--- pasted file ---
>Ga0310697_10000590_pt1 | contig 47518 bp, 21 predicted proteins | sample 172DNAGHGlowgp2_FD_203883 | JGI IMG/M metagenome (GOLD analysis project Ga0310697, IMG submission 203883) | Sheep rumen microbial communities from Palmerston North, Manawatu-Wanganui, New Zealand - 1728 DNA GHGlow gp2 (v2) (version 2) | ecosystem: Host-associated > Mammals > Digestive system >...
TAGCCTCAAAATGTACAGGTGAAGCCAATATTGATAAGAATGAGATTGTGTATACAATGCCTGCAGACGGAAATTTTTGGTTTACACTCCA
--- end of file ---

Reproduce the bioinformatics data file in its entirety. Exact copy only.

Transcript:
>Ga0310697_10000590_pt1 | contig 47518 bp, 21 predicted proteins | sample 172DNAGHGlowgp2_FD_203883 | JGI IMG/M metagenome (GOLD analysis project Ga0310697, IMG submission 203883) | Sheep rumen microbial communities from Palmerston North, Manawatu-Wanganui, New Zealand - 1728 DNA GHGlow gp2 (v2) (version 2) | ecosystem: Host-associated > Mammals > Digestive system >...
TAGCCTCAAAATGTACAGGTGAAGCCAATATTGATAAGAATGAGATTGTGTATACAATGCCTGCAGACGGAAATTTTTGGTTTACACTCCA